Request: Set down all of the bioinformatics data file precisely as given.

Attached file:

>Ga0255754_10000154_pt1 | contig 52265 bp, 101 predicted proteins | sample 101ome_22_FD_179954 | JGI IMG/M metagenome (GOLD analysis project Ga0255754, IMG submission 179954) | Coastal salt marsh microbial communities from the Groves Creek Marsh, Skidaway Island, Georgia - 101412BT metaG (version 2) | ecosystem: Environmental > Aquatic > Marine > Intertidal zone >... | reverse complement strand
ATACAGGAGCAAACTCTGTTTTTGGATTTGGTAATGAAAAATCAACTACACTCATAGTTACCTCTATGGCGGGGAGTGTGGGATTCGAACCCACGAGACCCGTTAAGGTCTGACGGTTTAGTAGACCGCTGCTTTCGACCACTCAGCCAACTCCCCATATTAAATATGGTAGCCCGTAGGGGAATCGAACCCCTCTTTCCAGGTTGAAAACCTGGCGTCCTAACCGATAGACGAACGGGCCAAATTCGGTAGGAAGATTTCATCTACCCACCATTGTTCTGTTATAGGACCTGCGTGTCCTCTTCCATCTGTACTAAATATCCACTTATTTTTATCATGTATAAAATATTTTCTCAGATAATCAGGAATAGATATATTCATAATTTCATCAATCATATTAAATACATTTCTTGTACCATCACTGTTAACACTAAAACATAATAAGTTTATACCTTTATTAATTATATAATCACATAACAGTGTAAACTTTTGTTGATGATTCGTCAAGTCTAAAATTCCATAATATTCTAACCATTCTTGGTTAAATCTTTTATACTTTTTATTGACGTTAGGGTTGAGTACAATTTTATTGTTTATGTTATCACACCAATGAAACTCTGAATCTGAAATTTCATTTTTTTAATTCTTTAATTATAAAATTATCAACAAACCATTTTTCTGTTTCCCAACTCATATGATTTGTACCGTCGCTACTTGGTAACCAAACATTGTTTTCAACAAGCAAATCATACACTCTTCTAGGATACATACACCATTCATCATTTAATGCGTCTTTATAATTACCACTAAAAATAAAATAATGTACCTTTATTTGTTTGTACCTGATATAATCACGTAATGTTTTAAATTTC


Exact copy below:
>Ga0255754_10000154_pt1 | contig 52265 bp, 101 predicted proteins | sample 101ome_22_FD_179954 | JGI IMG/M metagenome (GOLD analysis project Ga0255754, IMG submission 179954) | Coastal salt marsh microbial communities from the Groves Creek Marsh, Skidaway Island, Georgia - 101412BT metaG (version 2) | ecosystem: Environmental > Aquatic > Marine > Intertidal zone >... | reverse complement strand
ATACAGGAGCAAACTCTGTTTTTGGATTTGGTAATGAAAAATCAACTACACTCATAGTTACCTCTATGGCGGGGAGTGTGGGATTCGAACCCACGAGACCCGTTAAGGTCTGACGGTTTAGTAGACCGCTGCTTTCGACCACTCAGCCAACTCCCCATATTAAATATGGTAGCCCGTAGGGGAATCGAACCCCTCTTTCCAGGTTGAAAACCTGGCGTCCTAACCGATAGACGAACGGGCCAAATTCGGTAGGAAGATTTCATCTACCCACCATTGTTCTGTTATAGGACCTGCGTGTCCTCTTCCATCTGTACTAAATATCCACTTATTTTTATCATGTATAAAATATTTTCTCAGATAATCAGGAATAGATATATTCATAATTTCATCAATCATATTAAATACATTTCTTGTACCATCACTGTTAACACTAAAACATAATAAGTTTATACCTTTATTAATTATATAATCACATAACAGTGTAAACTTTTGTTGATGATTCGTCAAGTCTAAAATTCCATAATATTCTAACCATTCTTGGTTAAATCTTTTATACTTTTTATTGACGTTAGGGTTGAGTACAATTTTATTGTTTATGTTATCACACCAATGAAACTCTGAATCTGAAATTTCATTTTTTTAATTCTTTAATTATAAAATTATCAACAAACCATTTTTCTGTTTCCCAACTCATATGATTTGTACCGTCGCTACTTGGTAACCAAACATTGTTTTCAACAAGCAAATCATACACTCTTCTAGGATACATACACCATTCATCATTTAATGCGTCTTTATAATTACCACTAAAAATAAAATAATGTACCTTTATTTGTTTGTACCTGATATAATCACGTAATGTTTTAAATTTC